• FIGS. 6A-H illustrate various user interfaces, some of which include window UI elements 602 presentable in a presentation space of a display device, such as output device 130 in FIG. 1. A window UI element 602 may include a contactor UI element 604 for presenting an identifier of a communicant in the role of a contactor in a communication represented by the window UI element 602. A window UI element 602 may also include a contactee UI element 606 for presenting one or more contactee identifier(s) identifying one or more communicants in the role of contactee(s) in the communication. A presentation space 608 may be included in each window UI element 602 for presenting a user message UI element 610 that my present a user message from one user to another. A presentation space 608 may also be provided for presenting one or more UI elements that correspond to user inputs for exchanging data in and/or otherwise managing a communication.
  • Data to send in a communication to a communications agent in execution environment 401 of second node 504 may be received by one or more content handler component(s) 413 operating in execution environment 401 of first node 502 to transform the data into one or more data representations suitable for transmitting in the communication and/or suitable for processing by the communications agent in execution environment 401 of second node 504. The one or more data representations may be provided to content manager component 402 for sending in the communication to execution environment 401 of second node 504. Content manager component 402 may package the one or more data representations in a message formatted according to a communications protocol of the communications agent. Communications protocol component 407 may send the data according to the specification(s) of the communications protocol. Content manager component 402 may alternatively or additionally encode and/or otherwise transform one or more of the data representations so that the data may be sent in a data stream such as voice stream and/or a video stream in the communication to a communications agent via a network.
  • Content manager component 402 operating in execution environment 401 included in and/or otherwise provided by a node, such as execution environment 401 of first node 502, may provide the packaged, encoded, and/or transformed data to communications protocol component 407 via a com-out component 418. Com-out component 418 as described above operatively couples communications agent 402 to communications protocol component 407 according to an interface provided by communications protocol component 407 to send data in a communication according to a communications protocol. Communications protocol component 407 may further package and/or otherwise transform the data to send via network stack 405 for delivery via network 506 to another node, such as second node 504.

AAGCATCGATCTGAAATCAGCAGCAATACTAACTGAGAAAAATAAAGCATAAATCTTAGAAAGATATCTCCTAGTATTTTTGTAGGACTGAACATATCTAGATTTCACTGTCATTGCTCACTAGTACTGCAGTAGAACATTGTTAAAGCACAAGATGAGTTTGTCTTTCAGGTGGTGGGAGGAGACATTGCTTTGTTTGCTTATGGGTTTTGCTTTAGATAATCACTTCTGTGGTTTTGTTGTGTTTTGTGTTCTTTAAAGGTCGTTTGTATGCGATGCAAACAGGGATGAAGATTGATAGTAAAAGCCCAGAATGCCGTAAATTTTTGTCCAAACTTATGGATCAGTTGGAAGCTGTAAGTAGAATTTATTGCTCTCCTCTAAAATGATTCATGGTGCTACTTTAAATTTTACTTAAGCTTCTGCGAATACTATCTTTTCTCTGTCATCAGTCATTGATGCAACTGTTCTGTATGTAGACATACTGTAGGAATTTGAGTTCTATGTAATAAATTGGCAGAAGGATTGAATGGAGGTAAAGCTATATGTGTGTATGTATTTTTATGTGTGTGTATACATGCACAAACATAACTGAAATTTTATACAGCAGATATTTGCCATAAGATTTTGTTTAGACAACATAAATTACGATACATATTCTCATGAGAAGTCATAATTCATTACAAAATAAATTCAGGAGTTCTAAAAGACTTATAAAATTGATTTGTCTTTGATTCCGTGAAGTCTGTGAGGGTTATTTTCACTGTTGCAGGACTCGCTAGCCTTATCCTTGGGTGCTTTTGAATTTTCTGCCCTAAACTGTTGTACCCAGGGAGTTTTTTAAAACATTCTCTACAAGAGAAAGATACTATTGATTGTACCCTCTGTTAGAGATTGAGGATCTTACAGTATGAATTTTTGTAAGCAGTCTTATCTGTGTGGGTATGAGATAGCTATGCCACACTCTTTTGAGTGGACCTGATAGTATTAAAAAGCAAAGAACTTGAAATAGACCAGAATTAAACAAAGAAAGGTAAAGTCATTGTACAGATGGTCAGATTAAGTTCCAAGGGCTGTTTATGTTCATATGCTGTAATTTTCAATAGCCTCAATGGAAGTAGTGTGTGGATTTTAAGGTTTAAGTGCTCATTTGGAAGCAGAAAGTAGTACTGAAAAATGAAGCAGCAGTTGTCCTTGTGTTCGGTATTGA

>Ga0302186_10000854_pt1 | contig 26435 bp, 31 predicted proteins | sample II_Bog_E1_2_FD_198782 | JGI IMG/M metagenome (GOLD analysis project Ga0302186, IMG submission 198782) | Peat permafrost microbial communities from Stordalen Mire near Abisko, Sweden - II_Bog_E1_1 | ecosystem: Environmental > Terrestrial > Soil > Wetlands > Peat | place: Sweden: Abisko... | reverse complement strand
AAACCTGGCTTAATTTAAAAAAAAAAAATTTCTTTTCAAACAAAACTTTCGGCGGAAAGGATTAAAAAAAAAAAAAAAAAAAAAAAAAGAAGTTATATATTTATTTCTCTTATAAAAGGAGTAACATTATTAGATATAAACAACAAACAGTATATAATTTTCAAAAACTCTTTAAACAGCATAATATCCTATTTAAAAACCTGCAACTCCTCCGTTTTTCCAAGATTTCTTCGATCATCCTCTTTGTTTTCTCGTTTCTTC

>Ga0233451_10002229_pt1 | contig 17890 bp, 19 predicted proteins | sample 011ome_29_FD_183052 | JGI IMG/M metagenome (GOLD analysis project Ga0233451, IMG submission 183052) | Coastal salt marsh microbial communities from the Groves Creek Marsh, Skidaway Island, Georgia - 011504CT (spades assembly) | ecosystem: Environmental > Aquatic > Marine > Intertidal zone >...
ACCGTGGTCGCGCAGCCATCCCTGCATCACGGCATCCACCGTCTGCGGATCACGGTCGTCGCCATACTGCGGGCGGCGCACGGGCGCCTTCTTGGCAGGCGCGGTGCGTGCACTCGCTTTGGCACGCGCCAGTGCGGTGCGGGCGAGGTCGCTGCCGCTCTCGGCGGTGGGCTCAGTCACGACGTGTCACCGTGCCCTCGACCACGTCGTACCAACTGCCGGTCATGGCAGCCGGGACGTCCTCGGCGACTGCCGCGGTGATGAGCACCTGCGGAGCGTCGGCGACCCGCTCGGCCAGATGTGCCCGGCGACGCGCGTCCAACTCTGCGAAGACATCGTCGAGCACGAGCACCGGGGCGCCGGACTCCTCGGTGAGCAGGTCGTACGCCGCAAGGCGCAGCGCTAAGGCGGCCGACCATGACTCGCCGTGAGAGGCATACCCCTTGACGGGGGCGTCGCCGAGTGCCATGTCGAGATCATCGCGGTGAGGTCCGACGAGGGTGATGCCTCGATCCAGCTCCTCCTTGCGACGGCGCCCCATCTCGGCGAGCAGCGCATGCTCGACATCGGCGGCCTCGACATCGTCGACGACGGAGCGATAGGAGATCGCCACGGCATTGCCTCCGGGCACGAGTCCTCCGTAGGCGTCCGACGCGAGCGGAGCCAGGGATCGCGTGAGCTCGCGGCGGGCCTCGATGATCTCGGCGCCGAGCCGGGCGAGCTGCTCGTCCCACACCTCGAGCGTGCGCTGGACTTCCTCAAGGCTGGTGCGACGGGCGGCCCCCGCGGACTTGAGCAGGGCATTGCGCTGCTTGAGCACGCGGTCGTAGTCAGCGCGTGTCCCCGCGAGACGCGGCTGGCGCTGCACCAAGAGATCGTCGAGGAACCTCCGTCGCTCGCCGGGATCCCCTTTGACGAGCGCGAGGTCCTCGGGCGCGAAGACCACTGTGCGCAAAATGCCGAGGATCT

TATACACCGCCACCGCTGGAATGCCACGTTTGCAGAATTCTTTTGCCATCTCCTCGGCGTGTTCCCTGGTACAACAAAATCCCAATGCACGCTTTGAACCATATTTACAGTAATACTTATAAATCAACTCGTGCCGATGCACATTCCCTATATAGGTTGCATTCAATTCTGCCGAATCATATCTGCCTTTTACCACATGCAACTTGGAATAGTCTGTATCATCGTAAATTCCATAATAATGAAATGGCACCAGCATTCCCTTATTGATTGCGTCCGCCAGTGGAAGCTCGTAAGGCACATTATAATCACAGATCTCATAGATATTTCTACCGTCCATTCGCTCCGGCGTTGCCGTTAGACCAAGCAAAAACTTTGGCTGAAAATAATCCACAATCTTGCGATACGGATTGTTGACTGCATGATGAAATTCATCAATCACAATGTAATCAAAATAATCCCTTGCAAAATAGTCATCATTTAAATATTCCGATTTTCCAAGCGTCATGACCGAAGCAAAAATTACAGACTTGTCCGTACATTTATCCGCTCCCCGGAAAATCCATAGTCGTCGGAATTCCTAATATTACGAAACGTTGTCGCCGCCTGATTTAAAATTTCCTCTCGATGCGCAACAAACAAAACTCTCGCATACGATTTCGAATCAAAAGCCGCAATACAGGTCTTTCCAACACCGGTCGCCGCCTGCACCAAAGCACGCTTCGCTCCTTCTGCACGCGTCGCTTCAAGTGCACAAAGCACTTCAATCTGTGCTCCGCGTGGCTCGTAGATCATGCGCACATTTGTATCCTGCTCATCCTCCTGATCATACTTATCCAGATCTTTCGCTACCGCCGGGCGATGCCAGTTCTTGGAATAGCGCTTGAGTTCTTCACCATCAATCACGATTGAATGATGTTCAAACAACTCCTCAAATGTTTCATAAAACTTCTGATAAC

• As described above, a communications protocol may operate via one or more nodes in a network in a network path communicatively coupling a first node and a second node. Exemplary path nodes include mail relay nodes, phone switch nodes, and proxy nodes such as instant messaging proxies for communicating through firewalls. As indicated, proxy node 508 may operate as a path node.
  • A contactee is identified for sending data in a communication. A contactee may be represented by a communications address in an address space of a communications protocol. In one aspect, information identifying a communications address may be received from a communicant of a communications agent in an execution environment. In FIG. 4, presentation controller 417 and/or a UI element handler 415, presenting and/or managing interaction with contactor UI element 604 a in FIG. 6A for execution environment 401 of first node 502, may receive a contactor alias in response to a user input corresponding to UI element handler 415. The user/communicant of execution environment 401 of first node 502 may enter a contactor alias, such as “William”, via a keyboard and/or select a predefined communicant alias presented in a selection UI control element via a UI element handler component 415. The user input may be detected by input driver 421. Corresponding input information may be routed to presentation controller 417 by GUI subsystem 423. GUI subsystem 423 operates to send presentation information to a display device via a graphics subsystem 425. Communication agent 403 may identify a communication address associated with the contactor alias, “William”. Other communications address, such as for one or more contactees, may be received similarly and/or in any suitable manner. In an aspect, one or more contactor and/or contactee identifiers may be determined automatically.
  • Data may be sent in a communication according to a form or type of the communication and/or other attribute of the communication such as a security attribute, the amount of data to be set, a priority setting, a task setting, and the like. Some forms of communication do not require a session and/or a connection between nodes representing communicants in the communication in order to send data between and/or among the nodes, while other forms of communication do. An email and/or instant message may use a store and forward model of delivery.
  • Data may be sent in a communication in response to a communicant input. In FIG. 6A a contactor may provide an input corresponding to reply UI element 612 a in FIG. 6A. The input may be received by presentation controller component 417 and/or one or more UI element handlers 415 corresponding to reply UI element 612 a. In response to detecting the input, presentation controller component 417 may provide data to be sent in the communication to one or more content handler components 413 according to the content type(s) of the data to be sent.